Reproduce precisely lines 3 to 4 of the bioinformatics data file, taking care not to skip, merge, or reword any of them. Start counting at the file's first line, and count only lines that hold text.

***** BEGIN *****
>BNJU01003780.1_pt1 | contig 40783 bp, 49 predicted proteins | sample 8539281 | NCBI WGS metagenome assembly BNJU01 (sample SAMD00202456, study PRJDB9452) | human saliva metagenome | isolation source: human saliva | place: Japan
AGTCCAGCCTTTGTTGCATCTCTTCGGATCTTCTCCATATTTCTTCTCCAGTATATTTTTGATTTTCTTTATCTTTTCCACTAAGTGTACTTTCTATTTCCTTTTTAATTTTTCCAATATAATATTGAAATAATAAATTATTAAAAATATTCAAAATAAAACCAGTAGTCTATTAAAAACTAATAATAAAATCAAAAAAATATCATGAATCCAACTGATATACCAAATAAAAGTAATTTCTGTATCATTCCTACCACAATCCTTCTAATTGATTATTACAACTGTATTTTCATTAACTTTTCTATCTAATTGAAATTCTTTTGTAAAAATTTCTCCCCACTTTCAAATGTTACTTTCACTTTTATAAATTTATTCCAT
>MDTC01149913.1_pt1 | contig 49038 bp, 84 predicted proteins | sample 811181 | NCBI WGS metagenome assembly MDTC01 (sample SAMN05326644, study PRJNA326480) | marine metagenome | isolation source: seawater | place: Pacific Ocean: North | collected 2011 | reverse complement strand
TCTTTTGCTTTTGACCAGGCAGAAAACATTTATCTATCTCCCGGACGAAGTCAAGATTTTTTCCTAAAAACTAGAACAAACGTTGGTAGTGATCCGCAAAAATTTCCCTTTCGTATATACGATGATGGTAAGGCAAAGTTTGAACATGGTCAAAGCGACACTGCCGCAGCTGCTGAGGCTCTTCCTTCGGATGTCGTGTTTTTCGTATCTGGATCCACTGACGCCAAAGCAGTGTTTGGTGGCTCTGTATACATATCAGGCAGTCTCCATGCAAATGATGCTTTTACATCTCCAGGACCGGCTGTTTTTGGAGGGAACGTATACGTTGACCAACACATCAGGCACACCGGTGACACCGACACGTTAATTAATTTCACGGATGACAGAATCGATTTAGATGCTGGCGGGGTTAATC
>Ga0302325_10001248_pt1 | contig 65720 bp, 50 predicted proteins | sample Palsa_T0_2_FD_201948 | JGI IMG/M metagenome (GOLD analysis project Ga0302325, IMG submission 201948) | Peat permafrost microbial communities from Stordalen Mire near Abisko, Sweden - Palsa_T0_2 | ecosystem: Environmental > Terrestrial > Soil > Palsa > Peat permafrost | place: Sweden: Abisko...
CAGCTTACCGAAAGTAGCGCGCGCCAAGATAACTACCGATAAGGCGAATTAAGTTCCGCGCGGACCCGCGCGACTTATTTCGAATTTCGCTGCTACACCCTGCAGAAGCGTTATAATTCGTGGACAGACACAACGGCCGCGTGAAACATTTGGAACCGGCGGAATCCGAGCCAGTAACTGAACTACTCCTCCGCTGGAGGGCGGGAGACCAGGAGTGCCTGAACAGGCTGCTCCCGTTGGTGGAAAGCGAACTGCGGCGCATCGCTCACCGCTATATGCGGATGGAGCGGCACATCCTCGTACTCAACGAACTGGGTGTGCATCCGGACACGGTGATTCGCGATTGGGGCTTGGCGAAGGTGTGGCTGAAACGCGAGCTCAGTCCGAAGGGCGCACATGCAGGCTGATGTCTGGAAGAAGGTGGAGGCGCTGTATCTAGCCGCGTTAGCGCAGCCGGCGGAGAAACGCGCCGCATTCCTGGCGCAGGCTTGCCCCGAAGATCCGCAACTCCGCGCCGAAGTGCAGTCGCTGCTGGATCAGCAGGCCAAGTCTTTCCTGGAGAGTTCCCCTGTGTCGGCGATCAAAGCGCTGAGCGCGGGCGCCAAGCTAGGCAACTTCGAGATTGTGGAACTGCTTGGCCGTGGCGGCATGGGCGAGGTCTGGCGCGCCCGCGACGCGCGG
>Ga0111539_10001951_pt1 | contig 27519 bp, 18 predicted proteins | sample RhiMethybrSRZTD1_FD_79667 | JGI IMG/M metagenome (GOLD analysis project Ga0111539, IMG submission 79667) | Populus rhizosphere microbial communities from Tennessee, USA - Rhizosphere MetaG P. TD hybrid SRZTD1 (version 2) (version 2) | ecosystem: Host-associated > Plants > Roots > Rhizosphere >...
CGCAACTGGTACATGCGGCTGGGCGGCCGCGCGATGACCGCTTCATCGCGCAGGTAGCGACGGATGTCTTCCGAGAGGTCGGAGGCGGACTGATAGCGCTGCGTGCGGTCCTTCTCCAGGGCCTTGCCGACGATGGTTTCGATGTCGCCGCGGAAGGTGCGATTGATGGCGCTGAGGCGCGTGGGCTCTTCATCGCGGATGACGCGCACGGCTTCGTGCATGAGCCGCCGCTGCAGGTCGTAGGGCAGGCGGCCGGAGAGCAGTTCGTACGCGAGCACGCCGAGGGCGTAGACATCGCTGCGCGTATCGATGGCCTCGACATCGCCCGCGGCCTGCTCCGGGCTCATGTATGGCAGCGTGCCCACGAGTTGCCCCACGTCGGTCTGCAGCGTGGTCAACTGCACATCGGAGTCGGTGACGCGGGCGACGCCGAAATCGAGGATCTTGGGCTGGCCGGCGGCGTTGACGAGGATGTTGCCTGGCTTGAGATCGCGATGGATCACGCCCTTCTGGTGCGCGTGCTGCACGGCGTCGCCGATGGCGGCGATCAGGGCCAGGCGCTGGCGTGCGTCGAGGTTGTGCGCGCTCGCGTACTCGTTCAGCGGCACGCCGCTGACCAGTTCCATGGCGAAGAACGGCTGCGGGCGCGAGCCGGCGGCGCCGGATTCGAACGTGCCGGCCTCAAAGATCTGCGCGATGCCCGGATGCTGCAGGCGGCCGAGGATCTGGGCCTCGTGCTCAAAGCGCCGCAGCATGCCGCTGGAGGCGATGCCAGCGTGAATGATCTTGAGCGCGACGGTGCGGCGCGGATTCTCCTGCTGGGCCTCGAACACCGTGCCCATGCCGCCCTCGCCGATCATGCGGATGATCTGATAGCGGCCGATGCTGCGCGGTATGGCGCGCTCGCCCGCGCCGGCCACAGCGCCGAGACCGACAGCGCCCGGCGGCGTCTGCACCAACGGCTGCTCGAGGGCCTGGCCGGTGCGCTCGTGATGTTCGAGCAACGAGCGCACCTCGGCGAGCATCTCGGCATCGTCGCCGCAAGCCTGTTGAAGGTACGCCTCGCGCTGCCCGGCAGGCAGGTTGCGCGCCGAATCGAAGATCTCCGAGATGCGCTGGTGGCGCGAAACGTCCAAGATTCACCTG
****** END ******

>MDTC01149913.1_pt1 | contig 49038 bp, 84 predicted proteins | sample 811181 | NCBI WGS metagenome assembly MDTC01 (sample SAMN05326644, study PRJNA326480) | marine metagenome | isolation source: seawater | place: Pacific Ocean: North | collected 2011 | reverse complement strand
TCTTTTGCTTTTGACCAGGCAGAAAACATTTATCTATCTCCCGGACGAAGTCAAGATTTTTTCCTAAAAACTAGAACAAACGTTGGTAGTGATCCGCAAAAATTTCCCTTTCGTATATACGATGATGGTAAGGCAAAGTTTGAACATGGTCAAAGCGACACTGCCGCAGCTGCTGAGGCTCTTCCTTCGGATGTCGTGTTTTTCGTATCTGGATCCACTGACGCCAAAGCAGTGTTTGGTGGCTCTGTATACATATCAGGCAGTCTCCATGCAAATGATGCTTTTACATCTCCAGGACCGGCTGTTTTTGGAGGGAACGTATACGTTGACCAACACATCAGGCACACCGGTGACACCGACACGTTAATTAATTTCACGGATGACAGAATCGATTTAGATGCTGGCGGGGTTAATC